Archived Stories for Union County Public Schools
Piedmont High students learn about driving safety
VIP for a VIP (Vehicle Injury Prevention for a Very Important Person) is a driving safety awareness program that was conceived in 1998 when off-duty firefighters Steve Zimmerman and Larry Cockman came upon a vehicle accident that had just occurred involving two teens who had decided to skip school that day. The driver had lost control of the vehicle and struck a bridge column, ejecting her from the vehicle, which came to rest on top of her taking her life. In the days following the accident, Steve and Larry struggled with this senseless loss and purposed to develop a program to educate teens by bringing the reality of what they saw that day to the doorstep of high schools in the area. The first VIP for a VIP program was delivered in the spring of 1998, and has been delivered to North Carolina high schools every spring and fall since that time. To date, 167 programs have been delivered reaching over over 105,000 teenagers.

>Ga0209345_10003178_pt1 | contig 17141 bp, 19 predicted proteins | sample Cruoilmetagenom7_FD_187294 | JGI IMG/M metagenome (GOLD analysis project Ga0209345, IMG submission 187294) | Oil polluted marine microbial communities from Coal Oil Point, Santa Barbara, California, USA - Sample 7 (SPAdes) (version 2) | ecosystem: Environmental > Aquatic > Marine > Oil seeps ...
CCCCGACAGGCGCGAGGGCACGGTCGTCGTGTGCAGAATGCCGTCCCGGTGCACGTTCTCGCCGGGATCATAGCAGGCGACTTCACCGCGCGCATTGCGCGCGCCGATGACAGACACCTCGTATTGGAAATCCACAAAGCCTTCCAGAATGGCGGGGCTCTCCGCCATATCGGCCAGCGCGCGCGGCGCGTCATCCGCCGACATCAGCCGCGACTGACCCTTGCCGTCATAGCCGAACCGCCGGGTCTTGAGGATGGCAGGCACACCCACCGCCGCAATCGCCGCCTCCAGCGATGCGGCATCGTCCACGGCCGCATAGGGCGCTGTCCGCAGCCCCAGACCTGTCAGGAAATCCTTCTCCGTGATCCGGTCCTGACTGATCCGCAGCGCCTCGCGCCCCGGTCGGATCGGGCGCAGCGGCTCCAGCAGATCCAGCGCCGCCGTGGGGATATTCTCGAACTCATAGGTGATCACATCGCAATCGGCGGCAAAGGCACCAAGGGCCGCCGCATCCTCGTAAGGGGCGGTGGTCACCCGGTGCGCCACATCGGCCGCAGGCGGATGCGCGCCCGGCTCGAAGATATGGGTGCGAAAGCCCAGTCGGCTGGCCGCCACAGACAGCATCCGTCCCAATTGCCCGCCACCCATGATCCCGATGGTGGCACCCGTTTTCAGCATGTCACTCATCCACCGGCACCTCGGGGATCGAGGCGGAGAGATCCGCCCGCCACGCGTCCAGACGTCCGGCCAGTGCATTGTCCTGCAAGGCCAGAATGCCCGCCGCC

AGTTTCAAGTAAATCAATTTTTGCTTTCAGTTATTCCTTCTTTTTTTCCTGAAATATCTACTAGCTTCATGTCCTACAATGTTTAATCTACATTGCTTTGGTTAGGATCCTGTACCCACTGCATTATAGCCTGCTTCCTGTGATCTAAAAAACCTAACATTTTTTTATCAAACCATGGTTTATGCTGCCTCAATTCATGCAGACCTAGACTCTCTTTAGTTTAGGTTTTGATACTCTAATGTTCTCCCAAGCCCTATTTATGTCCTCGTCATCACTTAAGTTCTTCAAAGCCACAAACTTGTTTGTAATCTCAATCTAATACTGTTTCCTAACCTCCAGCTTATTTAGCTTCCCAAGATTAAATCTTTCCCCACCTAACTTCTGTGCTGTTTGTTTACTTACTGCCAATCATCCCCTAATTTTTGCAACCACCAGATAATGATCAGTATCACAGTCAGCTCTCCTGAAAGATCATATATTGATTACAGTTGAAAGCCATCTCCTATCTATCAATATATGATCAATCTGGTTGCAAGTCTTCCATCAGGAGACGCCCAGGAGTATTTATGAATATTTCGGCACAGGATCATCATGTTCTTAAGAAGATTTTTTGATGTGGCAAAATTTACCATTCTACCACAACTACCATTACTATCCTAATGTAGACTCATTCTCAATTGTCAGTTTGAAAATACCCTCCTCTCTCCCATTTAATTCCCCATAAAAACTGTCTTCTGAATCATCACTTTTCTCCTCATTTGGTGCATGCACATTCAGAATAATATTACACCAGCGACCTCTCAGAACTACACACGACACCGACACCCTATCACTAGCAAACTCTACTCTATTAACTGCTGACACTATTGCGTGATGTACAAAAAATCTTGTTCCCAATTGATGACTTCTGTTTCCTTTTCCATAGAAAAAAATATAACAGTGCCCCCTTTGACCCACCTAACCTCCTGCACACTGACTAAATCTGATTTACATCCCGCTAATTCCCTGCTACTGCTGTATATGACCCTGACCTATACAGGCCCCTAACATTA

VIP for a VIP is a non-profit organization, relying solely on donations to travel the state and conduct the program. There is never a charge to the high schools to host the event. All VIP staff are firefighters, using off-duty and vacation days to travel around the state to meet program demands. Local law enforcement, firefighters and EMS are used to carry out much of the event. At Piedmont High School, approximately 30 local law and safety personnel volunteered their time to assist with the event.
VIP for a VIP's mission is to bring the sights, sounds and smells of a fatal vehicle accident to the doorstep of high school students in a dramatic way in hopes of embedding the consequences of these often senseless events into the minds of teenage drivers. Their vision is that, at the end of the day, students will have a realistic picture of what can happen as a result of one moment of inattention. It is not just driving while impaired, it is also sending that quick text message, partying in the car, aggressive driving and other distractions that set into motion a horrifying, irreversible chain of events.
Approximately 600 Piedmont juniors and seniors were able to participate, and many were visibly moved and impacted.
Written by: Lisa Callaham
Posted: Oct 08, 2013 by Lisa Callaham